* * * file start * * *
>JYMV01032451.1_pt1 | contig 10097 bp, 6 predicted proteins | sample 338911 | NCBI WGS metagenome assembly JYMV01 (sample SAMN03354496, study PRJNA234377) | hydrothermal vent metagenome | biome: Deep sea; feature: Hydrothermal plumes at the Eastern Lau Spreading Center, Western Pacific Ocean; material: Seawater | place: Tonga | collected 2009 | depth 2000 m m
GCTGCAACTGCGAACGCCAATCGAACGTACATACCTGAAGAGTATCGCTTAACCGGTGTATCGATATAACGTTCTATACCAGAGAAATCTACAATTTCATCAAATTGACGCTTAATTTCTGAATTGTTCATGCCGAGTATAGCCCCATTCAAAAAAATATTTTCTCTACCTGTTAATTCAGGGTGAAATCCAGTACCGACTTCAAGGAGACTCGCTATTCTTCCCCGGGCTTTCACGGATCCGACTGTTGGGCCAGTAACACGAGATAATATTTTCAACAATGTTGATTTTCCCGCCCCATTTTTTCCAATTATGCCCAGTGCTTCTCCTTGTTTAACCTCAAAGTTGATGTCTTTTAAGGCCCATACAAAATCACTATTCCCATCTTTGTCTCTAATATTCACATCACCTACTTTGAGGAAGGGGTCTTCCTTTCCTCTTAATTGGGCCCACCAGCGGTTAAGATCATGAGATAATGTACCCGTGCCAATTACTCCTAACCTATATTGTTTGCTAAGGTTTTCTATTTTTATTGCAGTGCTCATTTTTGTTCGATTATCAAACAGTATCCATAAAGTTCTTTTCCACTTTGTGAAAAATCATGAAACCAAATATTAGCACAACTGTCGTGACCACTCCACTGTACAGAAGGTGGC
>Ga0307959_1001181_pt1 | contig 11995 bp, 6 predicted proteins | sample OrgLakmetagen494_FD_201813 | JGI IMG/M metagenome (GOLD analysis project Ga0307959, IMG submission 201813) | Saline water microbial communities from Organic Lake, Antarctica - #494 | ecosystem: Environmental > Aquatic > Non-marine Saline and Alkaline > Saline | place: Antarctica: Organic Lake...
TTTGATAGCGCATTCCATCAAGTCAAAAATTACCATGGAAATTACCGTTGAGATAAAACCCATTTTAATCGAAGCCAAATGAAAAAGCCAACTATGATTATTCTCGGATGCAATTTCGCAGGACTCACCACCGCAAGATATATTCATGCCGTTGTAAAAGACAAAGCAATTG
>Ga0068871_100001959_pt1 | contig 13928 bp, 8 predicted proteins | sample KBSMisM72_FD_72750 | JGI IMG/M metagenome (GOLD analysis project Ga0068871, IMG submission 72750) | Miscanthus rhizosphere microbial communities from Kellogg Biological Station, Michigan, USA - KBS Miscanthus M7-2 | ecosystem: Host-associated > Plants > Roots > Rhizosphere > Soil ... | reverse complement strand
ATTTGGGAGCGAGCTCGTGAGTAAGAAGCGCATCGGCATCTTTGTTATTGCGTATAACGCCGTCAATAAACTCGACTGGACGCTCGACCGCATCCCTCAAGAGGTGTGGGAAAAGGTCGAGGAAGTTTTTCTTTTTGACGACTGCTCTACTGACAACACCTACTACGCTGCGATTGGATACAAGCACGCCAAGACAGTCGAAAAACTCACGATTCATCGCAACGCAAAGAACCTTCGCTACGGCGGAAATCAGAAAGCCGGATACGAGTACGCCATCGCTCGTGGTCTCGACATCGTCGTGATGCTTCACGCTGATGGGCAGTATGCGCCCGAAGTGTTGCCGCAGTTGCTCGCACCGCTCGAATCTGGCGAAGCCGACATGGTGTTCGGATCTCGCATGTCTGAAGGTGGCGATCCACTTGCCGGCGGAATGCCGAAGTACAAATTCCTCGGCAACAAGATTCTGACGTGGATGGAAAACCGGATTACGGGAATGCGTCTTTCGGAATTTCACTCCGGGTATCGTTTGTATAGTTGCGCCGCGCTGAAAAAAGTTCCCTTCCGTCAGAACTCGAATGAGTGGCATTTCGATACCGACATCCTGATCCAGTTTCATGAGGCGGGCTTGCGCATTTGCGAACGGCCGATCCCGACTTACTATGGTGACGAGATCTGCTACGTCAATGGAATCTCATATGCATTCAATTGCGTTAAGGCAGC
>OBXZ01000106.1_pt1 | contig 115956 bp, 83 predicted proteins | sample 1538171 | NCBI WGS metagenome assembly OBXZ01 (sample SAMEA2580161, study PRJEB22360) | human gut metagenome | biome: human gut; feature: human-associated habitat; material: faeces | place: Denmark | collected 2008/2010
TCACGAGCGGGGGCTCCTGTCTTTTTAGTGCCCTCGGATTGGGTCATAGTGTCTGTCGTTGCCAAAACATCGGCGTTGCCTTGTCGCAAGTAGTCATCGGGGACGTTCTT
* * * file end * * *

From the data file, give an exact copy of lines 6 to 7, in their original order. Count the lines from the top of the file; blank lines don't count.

ATTTGGGAGCGAGCTCGTGAGTAAGAAGCGCATCGGCATCTTTGTTATTGCGTATAACGCCGTCAATAAACTCGACTGGACGCTCGACCGCATCCCTCAAGAGGTGTGGGAAAAGGTCGAGGAAGTTTTTCTTTTTGACGACTGCTCTACTGACAACACCTACTACGCTGCGATTGGATACAAGCACGCCAAGACAGTCGAAAAACTCACGATTCATCGCAACGCAAAGAACCTTCGCTACGGCGGAAATCAGAAAGCCGGATACGAGTACGCCATCGCTCGTGGTCTCGACATCGTCGTGATGCTTCACGCTGATGGGCAGTATGCGCCCGAAGTGTTGCCGCAGTTGCTCGCACCGCTCGAATCTGGCGAAGCCGACATGGTGTTCGGATCTCGCATGTCTGAAGGTGGCGATCCACTTGCCGGCGGAATGCCGAAGTACAAATTCCTCGGCAACAAGATTCTGACGTGGATGGAAAACCGGATTACGGGAATGCGTCTTTCGGAATTTCACTCCGGGTATCGTTTGTATAGTTGCGCCGCGCTGAAAAAAGTTCCCTTCCGTCAGAACTCGAATGAGTGGCATTTCGATACCGACATCCTGATCCAGTTTCATGAGGCGGGCTTGCGCATTTGCGAACGGCCGATCCCGACTTACTATGGTGACGAGATCTGCTACGTCAATGGAATCTCATATGCATTCAATTGCGTTAAGGCAGC
>OBXZ01000106.1_pt1 | contig 115956 bp, 83 predicted proteins | sample 1538171 | NCBI WGS metagenome assembly OBXZ01 (sample SAMEA2580161, study PRJEB22360) | human gut metagenome | biome: human gut; feature: human-associated habitat; material: faeces | place: Denmark | collected 2008/2010